On most weekends, Rachel Trumpy makes the two-hour commute from Elmhurst to the rolling hill country along the Illinois-Wisconsin line, just north of Freeport. Trumpy, a senior chemistry major, grew up there, in tiny Dakota, Illinois (population: 506). But she doesn’t go back looking for a home-cooked meal or a little help with the laundry. She goes to save lives.
For the past three years, Trumpy has worked as a volunteer emergency medical technician (EMT) in Monroe, Wisconsin, just across the state line from her hometown. She spends most weekends and school breaks working 12-hour shifts at the Green County Emergency Medical Service station in Monroe. Her job is to respond to 911 calls, provide necessary pre-hospital care and get patients to hospital emergency rooms for medical attention.
Trumpy admits that her weekend routine may not be the most relaxing way to unwind after a long week of classes. She and her colleagues never know when they will have to scramble to respond to an emergency call, and sleep is sometimes not an option. But, she says, the job offers benefits that cannot be ignored.
“You get a good feeling knowing that you can do something to help someone else,” she said. “You’re working with people in the most dire situations. Getting a thank you and a handshake at the emergency room is a powerful thing.”
Trumpy’s interest in emergency response dates back to her childhood in Dakota. She remembers being fascinated by the occasional spectacle of a speeding fire truck or ambulance. “I’d hear sirens and wonder what they were doing,” she said. “And I’d wonder if I could help.”
She completed an intensive EMT training course during the summer of 2011, and now holds both national and state licenses certifying her as an EMT. Green County EMS regulations require EMTs to work at least 96 hours each quarter, so Trumpy hustles home whenever her school schedule permits.
Her interest in emergency response has even infiltrated her academic life. Last summer, with funding from an Elmhurst Honors Program Summer Research Fellows grant, she investigated the causes and effects of delays in response times for emergency calls in Green County. She presented her findings at the National Collegiate Honors Council Conference in New Orleans in November.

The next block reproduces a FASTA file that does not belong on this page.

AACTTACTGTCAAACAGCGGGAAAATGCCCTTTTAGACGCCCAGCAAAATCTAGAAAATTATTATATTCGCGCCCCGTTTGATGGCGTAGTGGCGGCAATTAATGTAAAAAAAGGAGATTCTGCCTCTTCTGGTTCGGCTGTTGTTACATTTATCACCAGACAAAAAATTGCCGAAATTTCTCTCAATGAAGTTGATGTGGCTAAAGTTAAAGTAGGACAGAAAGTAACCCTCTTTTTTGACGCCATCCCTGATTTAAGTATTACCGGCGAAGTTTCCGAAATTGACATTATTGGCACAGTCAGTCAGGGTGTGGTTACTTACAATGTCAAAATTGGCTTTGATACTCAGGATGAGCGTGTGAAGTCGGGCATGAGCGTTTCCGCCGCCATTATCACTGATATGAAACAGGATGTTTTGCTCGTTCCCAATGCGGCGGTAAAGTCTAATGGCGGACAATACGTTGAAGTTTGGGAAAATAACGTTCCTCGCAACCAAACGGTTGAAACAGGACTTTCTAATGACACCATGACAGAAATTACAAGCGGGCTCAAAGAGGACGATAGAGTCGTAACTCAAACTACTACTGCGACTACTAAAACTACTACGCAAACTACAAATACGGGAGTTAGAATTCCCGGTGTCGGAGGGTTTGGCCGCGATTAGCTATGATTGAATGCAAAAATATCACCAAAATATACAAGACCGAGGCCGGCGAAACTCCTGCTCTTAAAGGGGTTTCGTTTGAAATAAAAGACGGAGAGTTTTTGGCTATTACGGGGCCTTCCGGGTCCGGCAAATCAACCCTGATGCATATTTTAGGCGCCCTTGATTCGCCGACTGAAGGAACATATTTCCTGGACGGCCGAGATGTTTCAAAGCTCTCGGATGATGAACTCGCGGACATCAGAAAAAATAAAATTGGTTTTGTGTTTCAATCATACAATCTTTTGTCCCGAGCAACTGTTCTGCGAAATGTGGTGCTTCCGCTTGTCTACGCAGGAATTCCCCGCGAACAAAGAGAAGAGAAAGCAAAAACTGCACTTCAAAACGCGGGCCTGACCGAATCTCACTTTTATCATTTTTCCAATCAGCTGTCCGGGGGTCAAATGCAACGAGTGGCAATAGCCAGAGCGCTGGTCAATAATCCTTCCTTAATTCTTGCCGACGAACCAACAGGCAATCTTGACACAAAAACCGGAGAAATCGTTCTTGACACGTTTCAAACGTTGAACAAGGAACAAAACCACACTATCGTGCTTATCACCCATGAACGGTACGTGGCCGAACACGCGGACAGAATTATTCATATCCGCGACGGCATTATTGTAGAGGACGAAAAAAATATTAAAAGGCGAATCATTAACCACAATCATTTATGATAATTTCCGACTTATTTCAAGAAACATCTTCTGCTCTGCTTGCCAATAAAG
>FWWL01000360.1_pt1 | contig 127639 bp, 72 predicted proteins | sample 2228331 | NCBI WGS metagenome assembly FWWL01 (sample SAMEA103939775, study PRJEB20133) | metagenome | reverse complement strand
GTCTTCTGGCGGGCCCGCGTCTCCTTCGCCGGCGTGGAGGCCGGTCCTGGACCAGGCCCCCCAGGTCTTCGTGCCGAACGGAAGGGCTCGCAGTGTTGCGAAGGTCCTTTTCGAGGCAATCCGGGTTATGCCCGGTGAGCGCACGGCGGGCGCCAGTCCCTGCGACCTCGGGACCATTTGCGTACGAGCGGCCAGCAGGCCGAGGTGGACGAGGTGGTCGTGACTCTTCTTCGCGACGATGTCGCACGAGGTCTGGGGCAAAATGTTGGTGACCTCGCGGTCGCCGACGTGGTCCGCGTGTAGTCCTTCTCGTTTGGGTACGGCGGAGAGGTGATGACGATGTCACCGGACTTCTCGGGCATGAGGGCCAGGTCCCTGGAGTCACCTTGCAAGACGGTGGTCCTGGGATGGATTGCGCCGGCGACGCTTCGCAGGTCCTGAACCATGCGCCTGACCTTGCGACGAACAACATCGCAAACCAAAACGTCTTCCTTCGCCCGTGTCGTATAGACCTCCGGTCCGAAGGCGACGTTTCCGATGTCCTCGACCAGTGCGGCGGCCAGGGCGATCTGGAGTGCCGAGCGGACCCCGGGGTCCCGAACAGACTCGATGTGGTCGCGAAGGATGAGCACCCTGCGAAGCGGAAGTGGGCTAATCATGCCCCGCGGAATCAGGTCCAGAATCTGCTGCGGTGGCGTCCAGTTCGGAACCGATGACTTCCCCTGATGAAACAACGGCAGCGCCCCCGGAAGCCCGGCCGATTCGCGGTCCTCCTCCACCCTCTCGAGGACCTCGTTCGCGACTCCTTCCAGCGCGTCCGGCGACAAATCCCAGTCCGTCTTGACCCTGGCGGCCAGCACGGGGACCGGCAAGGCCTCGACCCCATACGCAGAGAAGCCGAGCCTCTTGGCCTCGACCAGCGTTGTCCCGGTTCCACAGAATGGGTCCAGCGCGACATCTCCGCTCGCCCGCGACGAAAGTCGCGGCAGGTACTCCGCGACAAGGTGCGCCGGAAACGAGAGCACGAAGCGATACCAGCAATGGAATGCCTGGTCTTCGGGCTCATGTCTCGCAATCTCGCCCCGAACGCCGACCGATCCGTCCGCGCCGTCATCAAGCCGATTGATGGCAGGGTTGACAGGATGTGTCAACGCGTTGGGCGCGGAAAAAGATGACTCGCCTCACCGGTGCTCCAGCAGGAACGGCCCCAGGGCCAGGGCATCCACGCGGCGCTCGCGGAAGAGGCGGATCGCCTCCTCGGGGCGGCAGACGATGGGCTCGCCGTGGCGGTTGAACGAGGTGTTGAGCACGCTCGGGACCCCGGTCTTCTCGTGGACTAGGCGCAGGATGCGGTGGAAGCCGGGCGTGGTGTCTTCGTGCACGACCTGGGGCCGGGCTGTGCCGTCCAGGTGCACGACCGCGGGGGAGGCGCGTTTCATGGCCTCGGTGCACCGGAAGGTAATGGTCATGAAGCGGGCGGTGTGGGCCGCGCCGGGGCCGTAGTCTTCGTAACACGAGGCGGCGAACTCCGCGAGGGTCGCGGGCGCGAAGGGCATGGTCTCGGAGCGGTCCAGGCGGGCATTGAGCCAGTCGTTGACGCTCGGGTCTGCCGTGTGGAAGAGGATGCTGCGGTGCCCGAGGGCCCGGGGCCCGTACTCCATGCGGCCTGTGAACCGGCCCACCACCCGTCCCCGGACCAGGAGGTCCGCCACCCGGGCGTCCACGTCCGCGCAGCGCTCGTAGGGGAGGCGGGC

Trumpy said that the goal at Green County EMS is to be “out the door in four”—that is, to have EMTs in an ambulance and headed to the scene of an emergency within four minutes of a call. Her study of 140 calls fielded by Green County EMS in the first six months of 2013 showed that, while it's desirable to respond to calls quickly, small differences in response times didn't affect responders’ ability to get patients to the hospital without adverse affects.
Trumpy’s project adds to the growing body of literature that aims to measure the importance of response times in saving lives during emergencies. Trumpy said that the need for speed in responding to some kinds of cases needs to be balanced with an awareness of the potential costs of rushing to and from emergency scenes.
“Too much focus on response times can be dangerous,” she said. Ambulances crash with alarming frequency, especially when “running hot,” or speeding with lights flashing and sirens blaring. Even the lights and sirens themselves can cause problems. “They get everyone’s adrenaline up, including the EMTs and the patients in the back of the ambulance. That may not be the healthiest thing.”
Presenting her research at the honors conference in New Orleans gave Trumpy her first taste of explaining her work before a large audience. “I was really surprised at how many people were there and how many people were interested” in her project, she said. Next, she is preparing to present her findings to another important audience: her supervisors at Green County EMS, who encouraged her research.
On a typical weekend shift, Trumpy and her fellow EMTs may respond to callers who report breathing difficulties, chest pain or injuries from a fall. Sometimes, she is called on to perform CPR and other lifesaving measures. But even when no calls are coming in, she and her colleagues are all about emergencies. They sometimes watch Chicago Fire, the NBC TV series about firefighters and paramedics, if only to howl in protest at the scenes that don’t ring true. “Mostly I watch that show to yell at it: ‘Your procedures are all wrong!’” Trumpy laughed.
After she graduates from Elmhurst in 2014, she plans to attend medical school, perhaps in the University of Illinois’s rural medicine program. She envisions herself caring for the people of farm communities like Dakota, where her family has owned farms for four generations.“I love small-town life,” Trumpy said. “And I like doing something for other people.”